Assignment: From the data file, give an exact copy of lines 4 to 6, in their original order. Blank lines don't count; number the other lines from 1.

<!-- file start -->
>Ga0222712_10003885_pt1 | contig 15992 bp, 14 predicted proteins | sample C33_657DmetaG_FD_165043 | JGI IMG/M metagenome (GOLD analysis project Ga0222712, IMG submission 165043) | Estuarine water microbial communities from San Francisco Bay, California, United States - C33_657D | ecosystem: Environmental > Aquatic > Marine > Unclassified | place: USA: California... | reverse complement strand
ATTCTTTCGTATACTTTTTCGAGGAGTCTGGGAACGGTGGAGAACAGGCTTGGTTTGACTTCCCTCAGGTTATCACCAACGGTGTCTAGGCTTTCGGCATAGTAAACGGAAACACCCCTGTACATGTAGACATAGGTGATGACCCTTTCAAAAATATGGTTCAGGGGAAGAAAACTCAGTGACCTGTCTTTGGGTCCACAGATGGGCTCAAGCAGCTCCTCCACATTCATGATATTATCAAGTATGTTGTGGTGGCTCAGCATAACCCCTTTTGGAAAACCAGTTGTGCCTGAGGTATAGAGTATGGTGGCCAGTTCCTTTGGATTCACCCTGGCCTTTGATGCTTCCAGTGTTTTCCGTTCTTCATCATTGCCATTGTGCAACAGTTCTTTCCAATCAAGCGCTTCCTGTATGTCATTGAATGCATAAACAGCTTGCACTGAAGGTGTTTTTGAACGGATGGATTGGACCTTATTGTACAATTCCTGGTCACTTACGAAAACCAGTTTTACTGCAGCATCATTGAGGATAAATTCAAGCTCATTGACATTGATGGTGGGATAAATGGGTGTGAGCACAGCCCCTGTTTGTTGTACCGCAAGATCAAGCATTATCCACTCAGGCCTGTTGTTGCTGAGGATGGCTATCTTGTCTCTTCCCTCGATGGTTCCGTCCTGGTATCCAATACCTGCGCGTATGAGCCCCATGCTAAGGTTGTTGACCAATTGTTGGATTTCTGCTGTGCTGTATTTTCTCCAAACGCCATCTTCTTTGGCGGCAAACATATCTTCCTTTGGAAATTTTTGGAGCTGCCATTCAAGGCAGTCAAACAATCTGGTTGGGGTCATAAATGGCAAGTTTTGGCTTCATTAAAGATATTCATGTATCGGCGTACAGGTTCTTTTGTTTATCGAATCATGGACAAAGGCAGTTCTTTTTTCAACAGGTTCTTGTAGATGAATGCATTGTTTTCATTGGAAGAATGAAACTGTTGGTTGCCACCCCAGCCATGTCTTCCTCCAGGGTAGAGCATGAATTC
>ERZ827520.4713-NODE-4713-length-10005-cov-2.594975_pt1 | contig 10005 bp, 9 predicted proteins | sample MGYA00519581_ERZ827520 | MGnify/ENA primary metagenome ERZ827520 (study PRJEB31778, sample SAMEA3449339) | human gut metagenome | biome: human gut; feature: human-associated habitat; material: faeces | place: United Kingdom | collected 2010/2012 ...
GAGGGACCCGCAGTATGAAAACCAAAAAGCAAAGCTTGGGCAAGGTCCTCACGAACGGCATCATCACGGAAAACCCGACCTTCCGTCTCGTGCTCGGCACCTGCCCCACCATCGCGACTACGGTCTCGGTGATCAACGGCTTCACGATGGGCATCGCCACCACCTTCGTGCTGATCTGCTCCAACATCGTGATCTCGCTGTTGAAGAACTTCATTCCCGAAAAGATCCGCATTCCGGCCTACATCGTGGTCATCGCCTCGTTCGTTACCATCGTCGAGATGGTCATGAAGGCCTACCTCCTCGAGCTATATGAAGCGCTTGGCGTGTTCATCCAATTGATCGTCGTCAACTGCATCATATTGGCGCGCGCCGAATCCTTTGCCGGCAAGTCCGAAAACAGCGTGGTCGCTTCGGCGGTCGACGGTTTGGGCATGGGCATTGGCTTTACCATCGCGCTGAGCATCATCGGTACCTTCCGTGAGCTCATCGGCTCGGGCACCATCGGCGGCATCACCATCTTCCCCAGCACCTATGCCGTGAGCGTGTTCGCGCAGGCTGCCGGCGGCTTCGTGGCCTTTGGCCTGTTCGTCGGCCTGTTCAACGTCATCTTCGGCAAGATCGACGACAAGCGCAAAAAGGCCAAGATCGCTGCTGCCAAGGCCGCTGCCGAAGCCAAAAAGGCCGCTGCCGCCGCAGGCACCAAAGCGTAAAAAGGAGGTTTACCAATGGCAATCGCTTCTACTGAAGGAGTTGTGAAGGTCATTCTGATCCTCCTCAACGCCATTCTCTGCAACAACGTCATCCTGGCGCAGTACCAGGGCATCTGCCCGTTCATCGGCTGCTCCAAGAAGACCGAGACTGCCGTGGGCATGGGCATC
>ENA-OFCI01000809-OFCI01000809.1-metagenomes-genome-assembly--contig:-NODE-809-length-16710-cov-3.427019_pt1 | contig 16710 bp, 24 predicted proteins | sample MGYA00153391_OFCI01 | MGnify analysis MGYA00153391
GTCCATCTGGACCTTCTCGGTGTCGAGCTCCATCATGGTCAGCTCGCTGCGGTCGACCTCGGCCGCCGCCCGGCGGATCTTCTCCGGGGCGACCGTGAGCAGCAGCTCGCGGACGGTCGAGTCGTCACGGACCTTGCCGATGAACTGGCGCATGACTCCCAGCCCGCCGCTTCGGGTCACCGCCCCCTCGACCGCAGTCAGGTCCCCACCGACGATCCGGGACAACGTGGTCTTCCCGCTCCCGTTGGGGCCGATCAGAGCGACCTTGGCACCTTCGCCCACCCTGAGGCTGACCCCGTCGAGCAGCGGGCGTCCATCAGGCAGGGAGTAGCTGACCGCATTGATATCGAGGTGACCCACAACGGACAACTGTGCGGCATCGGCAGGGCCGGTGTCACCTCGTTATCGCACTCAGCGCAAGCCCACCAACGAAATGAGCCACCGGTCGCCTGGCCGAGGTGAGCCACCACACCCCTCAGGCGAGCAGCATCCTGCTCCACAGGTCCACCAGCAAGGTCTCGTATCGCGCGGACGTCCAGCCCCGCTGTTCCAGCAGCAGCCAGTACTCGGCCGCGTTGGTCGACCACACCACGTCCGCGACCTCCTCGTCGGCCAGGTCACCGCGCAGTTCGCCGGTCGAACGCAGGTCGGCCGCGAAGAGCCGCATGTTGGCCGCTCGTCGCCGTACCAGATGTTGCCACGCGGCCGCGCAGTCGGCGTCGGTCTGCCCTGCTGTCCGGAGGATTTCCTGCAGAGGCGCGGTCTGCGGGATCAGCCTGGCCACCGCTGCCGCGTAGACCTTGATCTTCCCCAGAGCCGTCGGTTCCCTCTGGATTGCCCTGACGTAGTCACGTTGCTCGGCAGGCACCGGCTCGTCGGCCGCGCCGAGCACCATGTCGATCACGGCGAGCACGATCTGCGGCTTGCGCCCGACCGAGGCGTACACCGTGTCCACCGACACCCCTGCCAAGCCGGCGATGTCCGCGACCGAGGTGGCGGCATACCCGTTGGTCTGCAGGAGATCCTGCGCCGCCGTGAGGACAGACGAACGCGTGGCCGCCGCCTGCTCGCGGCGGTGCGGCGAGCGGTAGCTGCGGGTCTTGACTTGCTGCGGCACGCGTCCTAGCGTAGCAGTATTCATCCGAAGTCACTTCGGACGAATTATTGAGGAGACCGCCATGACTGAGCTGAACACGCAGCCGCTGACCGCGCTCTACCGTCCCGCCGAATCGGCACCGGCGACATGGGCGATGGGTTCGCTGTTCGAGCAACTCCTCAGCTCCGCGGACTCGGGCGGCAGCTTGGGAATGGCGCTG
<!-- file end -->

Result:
GAGGGACCCGCAGTATGAAAACCAAAAAGCAAAGCTTGGGCAAGGTCCTCACGAACGGCATCATCACGGAAAACCCGACCTTCCGTCTCGTGCTCGGCACCTGCCCCACCATCGCGACTACGGTCTCGGTGATCAACGGCTTCACGATGGGCATCGCCACCACCTTCGTGCTGATCTGCTCCAACATCGTGATCTCGCTGTTGAAGAACTTCATTCCCGAAAAGATCCGCATTCCGGCCTACATCGTGGTCATCGCCTCGTTCGTTACCATCGTCGAGATGGTCATGAAGGCCTACCTCCTCGAGCTATATGAAGCGCTTGGCGTGTTCATCCAATTGATCGTCGTCAACTGCATCATATTGGCGCGCGCCGAATCCTTTGCCGGCAAGTCCGAAAACAGCGTGGTCGCTTCGGCGGTCGACGGTTTGGGCATGGGCATTGGCTTTACCATCGCGCTGAGCATCATCGGTACCTTCCGTGAGCTCATCGGCTCGGGCACCATCGGCGGCATCACCATCTTCCCCAGCACCTATGCCGTGAGCGTGTTCGCGCAGGCTGCCGGCGGCTTCGTGGCCTTTGGCCTGTTCGTCGGCCTGTTCAACGTCATCTTCGGCAAGATCGACGACAAGCGCAAAAAGGCCAAGATCGCTGCTGCCAAGGCCGCTGCCGAAGCCAAAAAGGCCGCTGCCGCCGCAGGCACCAAAGCGTAAAAAGGAGGTTTACCAATGGCAATCGCTTCTACTGAAGGAGTTGTGAAGGTCATTCTGATCCTCCTCAACGCCATTCTCTGCAACAACGTCATCCTGGCGCAGTACCAGGGCATCTGCCCGTTCATCGGCTGCTCCAAGAAGACCGAGACTGCCGTGGGCATGGGCATC
>ENA-OFCI01000809-OFCI01000809.1-metagenomes-genome-assembly--contig:-NODE-809-length-16710-cov-3.427019_pt1 | contig 16710 bp, 24 predicted proteins | sample MGYA00153391_OFCI01 | MGnify analysis MGYA00153391
GTCCATCTGGACCTTCTCGGTGTCGAGCTCCATCATGGTCAGCTCGCTGCGGTCGACCTCGGCCGCCGCCCGGCGGATCTTCTCCGGGGCGACCGTGAGCAGCAGCTCGCGGACGGTCGAGTCGTCACGGACCTTGCCGATGAACTGGCGCATGACTCCCAGCCCGCCGCTTCGGGTCACCGCCCCCTCGACCGCAGTCAGGTCCCCACCGACGATCCGGGACAACGTGGTCTTCCCGCTCCCGTTGGGGCCGATCAGAGCGACCTTGGCACCTTCGCCCACCCTGAGGCTGACCCCGTCGAGCAGCGGGCGTCCATCAGGCAGGGAGTAGCTGACCGCATTGATATCGAGGTGACCCACAACGGACAACTGTGCGGCATCGGCAGGGCCGGTGTCACCTCGTTATCGCACTCAGCGCAAGCCCACCAACGAAATGAGCCACCGGTCGCCTGGCCGAGGTGAGCCACCACACCCCTCAGGCGAGCAGCATCCTGCTCCACAGGTCCACCAGCAAGGTCTCGTATCGCGCGGACGTCCAGCCCCGCTGTTCCAGCAGCAGCCAGTACTCGGCCGCGTTGGTCGACCACACCACGTCCGCGACCTCCTCGTCGGCCAGGTCACCGCGCAGTTCGCCGGTCGAACGCAGGTCGGCCGCGAAGAGCCGCATGTTGGCCGCTCGTCGCCGTACCAGATGTTGCCACGCGGCCGCGCAGTCGGCGTCGGTCTGCCCTGCTGTCCGGAGGATTTCCTGCAGAGGCGCGGTCTGCGGGATCAGCCTGGCCACCGCTGCCGCGTAGACCTTGATCTTCCCCAGAGCCGTCGGTTCCCTCTGGATTGCCCTGACGTAGTCACGTTGCTCGGCAGGCACCGGCTCGTCGGCCGCGCCGAGCACCATGTCGATCACGGCGAGCACGATCTGCGGCTTGCGCCCGACCGAGGCGTACACCGTGTCCACCGACACCCCTGCCAAGCCGGCGATGTCCGCGACCGAGGTGGCGGCATACCCGTTGGTCTGCAGGAGATCCTGCGCCGCCGTGAGGACAGACGAACGCGTGGCCGCCGCCTGCTCGCGGCGGTGCGGCGAGCGGTAGCTGCGGGTCTTGACTTGCTGCGGCACGCGTCCTAGCGTAGCAGTATTCATCCGAAGTCACTTCGGACGAATTATTGAGGAGACCGCCATGACTGAGCTGAACACGCAGCCGCTGACCGCGCTCTACCGTCCCGCCGAATCGGCACCGGCGACATGGGCGATGGGTTCGCTGTTCGAGCAACTCCTCAGCTCCGCGGACTCGGGCGGCAGCTTGGGAATGGCGCTG